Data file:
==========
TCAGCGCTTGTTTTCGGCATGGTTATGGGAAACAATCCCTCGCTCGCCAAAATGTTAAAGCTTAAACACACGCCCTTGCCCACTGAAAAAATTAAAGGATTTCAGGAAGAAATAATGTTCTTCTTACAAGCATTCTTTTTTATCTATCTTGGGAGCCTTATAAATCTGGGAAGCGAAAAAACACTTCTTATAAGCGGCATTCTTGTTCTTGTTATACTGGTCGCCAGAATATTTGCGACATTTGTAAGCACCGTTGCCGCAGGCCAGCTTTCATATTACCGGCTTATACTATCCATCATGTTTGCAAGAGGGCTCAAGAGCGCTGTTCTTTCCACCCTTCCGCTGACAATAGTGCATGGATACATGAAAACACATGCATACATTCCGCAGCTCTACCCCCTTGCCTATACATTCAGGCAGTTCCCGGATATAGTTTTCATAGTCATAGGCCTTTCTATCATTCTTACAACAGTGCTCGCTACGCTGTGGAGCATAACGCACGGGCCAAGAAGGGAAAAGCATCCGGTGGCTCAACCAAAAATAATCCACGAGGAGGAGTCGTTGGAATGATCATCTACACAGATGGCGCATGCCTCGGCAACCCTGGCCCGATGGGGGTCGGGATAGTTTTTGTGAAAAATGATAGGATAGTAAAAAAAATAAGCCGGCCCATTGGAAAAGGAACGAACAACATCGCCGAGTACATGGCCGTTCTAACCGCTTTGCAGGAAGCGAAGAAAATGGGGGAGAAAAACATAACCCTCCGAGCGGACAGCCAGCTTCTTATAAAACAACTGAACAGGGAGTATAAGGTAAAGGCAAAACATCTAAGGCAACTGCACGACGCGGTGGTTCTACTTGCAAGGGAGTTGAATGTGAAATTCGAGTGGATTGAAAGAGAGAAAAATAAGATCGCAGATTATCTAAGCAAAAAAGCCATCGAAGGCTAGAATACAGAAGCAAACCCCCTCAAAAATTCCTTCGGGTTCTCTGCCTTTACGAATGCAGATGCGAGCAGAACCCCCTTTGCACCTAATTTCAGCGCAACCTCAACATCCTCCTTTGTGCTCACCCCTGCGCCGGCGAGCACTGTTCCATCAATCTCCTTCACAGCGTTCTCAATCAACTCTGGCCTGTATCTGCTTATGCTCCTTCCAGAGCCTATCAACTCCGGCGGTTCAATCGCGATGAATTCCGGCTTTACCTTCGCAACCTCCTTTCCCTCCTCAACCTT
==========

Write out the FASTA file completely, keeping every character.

TCAGCGCTTGTTTTCGGCATGGTTATGGGAAACAATCCCTCGCTCGCCAAAATGTTAAAGCTTAAACACACGCCCTTGCCCACTGAAAAAATTAAAGGATTTCAGGAAGAAATAATGTTCTTCTTACAAGCATTCTTTTTTATCTATCTTGGGAGCCTTATAAATCTGGGAAGCGAAAAAACACTTCTTATAAGCGGCATTCTTGTTCTTGTTATACTGGTCGCCAGAATATTTGCGACATTTGTAAGCACCGTTGCCGCAGGCCAGCTTTCATATTACCGGCTTATACTATCCATCATGTTTGCAAGAGGGCTCAAGAGCGCTGTTCTTTCCACCCTTCCGCTGACAATAGTGCATGGATACATGAAAACACATGCATACATTCCGCAGCTCTACCCCCTTGCCTATACATTCAGGCAGTTCCCGGATATAGTTTTCATAGTCATAGGCCTTTCTATCATTCTTACAACAGTGCTCGCTACGCTGTGGAGCATAACGCACGGGCCAAGAAGGGAAAAGCATCCGGTGGCTCAACCAAAAATAATCCACGAGGAGGAGTCGTTGGAATGATCATCTACACAGATGGCGCATGCCTCGGCAACCCTGGCCCGATGGGGGTCGGGATAGTTTTTGTGAAAAATGATAGGATAGTAAAAAAAATAAGCCGGCCCATTGGAAAAGGAACGAACAACATCGCCGAGTACATGGCCGTTCTAACCGCTTTGCAGGAAGCGAAGAAAATGGGGGAGAAAAACATAACCCTCCGAGCGGACAGCCAGCTTCTTATAAAACAACTGAACAGGGAGTATAAGGTAAAGGCAAAACATCTAAGGCAACTGCACGACGCGGTGGTTCTACTTGCAAGGGAGTTGAATGTGAAATTCGAGTGGATTGAAAGAGAGAAAAATAAGATCGCAGATTATCTAAGCAAAAAAGCCATCGAAGGCTAGAATACAGAAGCAAACCCCCTCAAAAATTCCTTCGGGTTCTCTGCCTTTACGAATGCAGATGCGAGCAGAACCCCCTTTGCACCTAATTTCAGCGCAACCTCAACATCCTCCTTTGTGCTCACCCCTGCGCCGGCGAGCACTGTTCCATCAATCTCCTTCACAGCGTTCTCAATCAACTCTGGCCTGTATCTGCTTATGCTCCTTCCAGAGCCTATCAACTCCGGCGGTTCAATCGCGATGAATTCCGGCTTTACCTTCGCAACCTCCTTTCCCTCCTCAACCTT